The cargo is transferred between the feeder and the transport plane preferably by the feeder becoming a part of the transport plane, whereby reloading the cargo within the transport plane from one feeder to another can be avoided. The feeder and the transport plane thereby together form a common transport plane with an increased transport capacity. Thus, the cargo is transferred to the transport plane together with the feeder. To this avail, the feeder may be logically connected to the transport plane, e.g. through a common control by radio. Since the feeder thereby becomes an integral part of the transport plane, its function as a feeder is ended at least temporarily and will be resumed only when the feeder uncouples from the transport plane and no longer forms a part of the transport plane. Moreover, the feeder may be physically coupled, i.e. connected, to the transport plane through a flexible or rigid connection. In particular, the transport plane and the feeder may be of the same type of plane. The transport plane may thus be composed of a single feeder or a plurality of logically and/or physically connected feeders. For example, it is possible that a feeder that has been coupled to a trans-port plane made up by at least one feeder and thereby has become a part of the transport plane, itself forms the transport plane after the other parts of the transport plane have been uncoupled as feeders transporting cargo to a certain station. Thus, the integral structure of the transport plane is variable and may in particular be individually and flexibly adapted to the required transport volume. In the manner of a “trains able to fly”, the transport plane corresponds to a train and the feeders correspond to the individual wagons, requiring no elaborate infrastructure.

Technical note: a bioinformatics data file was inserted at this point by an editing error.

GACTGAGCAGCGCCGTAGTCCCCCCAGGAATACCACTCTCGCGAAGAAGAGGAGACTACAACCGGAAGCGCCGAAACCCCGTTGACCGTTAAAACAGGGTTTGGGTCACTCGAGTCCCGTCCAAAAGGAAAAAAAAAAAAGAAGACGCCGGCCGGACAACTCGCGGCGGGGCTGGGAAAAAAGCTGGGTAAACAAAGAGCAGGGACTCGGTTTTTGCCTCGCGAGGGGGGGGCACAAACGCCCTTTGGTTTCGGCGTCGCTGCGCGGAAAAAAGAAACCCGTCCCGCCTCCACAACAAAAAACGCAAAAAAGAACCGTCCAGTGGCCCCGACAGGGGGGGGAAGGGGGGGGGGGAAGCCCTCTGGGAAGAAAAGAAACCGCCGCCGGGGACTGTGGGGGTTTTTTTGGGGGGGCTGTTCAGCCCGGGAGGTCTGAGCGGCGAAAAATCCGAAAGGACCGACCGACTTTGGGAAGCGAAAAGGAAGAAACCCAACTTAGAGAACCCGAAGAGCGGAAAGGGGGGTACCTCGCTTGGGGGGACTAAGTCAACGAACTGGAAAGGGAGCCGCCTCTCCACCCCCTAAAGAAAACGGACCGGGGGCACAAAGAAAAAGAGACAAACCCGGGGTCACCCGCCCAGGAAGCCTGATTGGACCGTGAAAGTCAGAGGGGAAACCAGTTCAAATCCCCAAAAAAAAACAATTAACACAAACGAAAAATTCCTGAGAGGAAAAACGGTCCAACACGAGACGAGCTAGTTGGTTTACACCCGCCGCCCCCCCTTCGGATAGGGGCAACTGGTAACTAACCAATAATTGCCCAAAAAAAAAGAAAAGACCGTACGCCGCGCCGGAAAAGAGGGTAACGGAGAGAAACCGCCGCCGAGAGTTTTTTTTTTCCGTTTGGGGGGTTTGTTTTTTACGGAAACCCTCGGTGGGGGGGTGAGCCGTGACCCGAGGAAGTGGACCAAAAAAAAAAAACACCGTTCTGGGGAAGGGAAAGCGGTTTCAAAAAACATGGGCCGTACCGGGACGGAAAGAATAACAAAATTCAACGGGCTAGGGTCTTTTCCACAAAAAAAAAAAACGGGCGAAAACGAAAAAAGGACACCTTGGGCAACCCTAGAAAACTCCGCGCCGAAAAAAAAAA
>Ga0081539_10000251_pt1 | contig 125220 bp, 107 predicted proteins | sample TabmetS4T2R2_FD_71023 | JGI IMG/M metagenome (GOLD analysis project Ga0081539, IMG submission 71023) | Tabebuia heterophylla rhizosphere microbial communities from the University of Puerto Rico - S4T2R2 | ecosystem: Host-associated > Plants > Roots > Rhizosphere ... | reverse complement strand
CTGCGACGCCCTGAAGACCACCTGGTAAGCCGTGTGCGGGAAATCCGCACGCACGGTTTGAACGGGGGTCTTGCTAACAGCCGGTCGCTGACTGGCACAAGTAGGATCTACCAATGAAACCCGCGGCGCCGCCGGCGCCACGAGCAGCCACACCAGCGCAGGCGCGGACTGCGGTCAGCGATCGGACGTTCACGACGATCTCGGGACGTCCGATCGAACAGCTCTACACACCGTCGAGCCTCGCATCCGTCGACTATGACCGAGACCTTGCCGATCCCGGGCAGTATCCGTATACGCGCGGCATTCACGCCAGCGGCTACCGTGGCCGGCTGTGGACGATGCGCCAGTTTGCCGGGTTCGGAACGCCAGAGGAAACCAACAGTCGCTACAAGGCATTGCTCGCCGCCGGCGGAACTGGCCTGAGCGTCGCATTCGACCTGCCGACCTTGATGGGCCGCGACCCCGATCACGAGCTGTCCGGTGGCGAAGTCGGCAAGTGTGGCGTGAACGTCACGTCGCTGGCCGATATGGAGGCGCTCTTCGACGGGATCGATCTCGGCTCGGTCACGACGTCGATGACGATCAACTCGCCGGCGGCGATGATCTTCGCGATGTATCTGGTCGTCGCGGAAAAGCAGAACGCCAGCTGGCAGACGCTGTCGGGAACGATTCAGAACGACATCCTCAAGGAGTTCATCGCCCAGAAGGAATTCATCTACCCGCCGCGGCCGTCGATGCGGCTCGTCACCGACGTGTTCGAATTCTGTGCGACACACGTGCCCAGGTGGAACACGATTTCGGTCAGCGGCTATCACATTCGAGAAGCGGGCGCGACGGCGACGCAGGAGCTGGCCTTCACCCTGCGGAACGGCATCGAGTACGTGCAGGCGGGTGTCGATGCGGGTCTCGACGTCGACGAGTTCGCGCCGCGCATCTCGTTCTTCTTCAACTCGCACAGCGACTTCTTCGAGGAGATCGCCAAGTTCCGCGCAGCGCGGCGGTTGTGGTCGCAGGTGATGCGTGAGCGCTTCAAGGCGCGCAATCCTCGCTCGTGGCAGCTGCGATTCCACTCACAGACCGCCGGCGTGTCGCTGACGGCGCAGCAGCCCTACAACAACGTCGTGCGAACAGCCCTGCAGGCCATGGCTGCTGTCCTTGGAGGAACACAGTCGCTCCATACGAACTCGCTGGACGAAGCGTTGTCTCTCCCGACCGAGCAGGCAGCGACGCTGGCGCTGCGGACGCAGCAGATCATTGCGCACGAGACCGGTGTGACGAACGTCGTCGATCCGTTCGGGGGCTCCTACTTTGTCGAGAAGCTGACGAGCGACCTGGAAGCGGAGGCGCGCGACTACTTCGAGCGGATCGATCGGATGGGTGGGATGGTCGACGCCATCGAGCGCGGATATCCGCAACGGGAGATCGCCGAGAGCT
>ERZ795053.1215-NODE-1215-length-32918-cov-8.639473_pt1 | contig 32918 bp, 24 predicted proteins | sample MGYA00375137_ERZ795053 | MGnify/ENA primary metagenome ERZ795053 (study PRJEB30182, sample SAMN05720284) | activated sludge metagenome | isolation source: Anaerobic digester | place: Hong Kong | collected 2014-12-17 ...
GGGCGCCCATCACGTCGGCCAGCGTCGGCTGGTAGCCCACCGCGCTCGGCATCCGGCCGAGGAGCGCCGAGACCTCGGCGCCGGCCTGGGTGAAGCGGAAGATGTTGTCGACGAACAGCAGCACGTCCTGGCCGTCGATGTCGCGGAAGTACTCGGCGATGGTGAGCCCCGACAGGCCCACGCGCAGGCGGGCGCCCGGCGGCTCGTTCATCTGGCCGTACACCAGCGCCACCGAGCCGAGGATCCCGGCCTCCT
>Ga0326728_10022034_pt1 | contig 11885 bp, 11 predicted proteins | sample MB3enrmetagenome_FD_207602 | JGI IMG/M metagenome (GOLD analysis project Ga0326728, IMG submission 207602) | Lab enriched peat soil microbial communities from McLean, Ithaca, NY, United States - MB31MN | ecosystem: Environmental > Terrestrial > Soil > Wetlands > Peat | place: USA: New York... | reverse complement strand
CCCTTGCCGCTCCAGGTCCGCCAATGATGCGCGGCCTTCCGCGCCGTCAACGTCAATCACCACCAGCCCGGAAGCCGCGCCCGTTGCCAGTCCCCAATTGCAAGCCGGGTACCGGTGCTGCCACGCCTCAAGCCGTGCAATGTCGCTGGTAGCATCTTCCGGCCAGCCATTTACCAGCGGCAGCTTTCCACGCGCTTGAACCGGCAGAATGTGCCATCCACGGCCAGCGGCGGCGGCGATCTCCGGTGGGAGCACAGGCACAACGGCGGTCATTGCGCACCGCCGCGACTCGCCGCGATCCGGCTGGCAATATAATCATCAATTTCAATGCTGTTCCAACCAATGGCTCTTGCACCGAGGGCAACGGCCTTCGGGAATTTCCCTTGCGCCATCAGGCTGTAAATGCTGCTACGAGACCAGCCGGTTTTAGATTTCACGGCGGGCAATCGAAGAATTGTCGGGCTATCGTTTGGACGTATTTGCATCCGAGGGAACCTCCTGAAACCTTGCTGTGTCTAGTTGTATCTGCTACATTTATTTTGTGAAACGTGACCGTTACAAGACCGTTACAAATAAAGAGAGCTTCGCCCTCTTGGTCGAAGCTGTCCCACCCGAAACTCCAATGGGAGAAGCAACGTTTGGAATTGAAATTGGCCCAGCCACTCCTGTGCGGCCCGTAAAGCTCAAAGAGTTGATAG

In a preferred embodiment, the transport plane is composed of at least two interconnected feeders. This means that the transport plane is formed only in the air by connecting two feeders. The number of interconnected feeders is chosen in particular with consideration to the expected required cargo capacity of the transport plane. In particular, the number is chosen automatically after each cargo transfer. Thus, it is possible to temporarily connect a feeder with the transport plane for loading or unloading so that the time required for loading or unloading does not or only slightly affect the transport time. In particular, it is possible to have the feeder start from a first station, possibly be connected with the transport plane for loading or unloading, and land at the next station. Especially when the feeder carries cargo that is associated to exactly one station, a logical connection between the feeder and the transport plane is sufficient, i.e. the combination of several feeders is effected by a single airplane crew by automatically transferring control commands to the other feeders. Thus, the transport plane or the group of feeders can be controlled with little effort.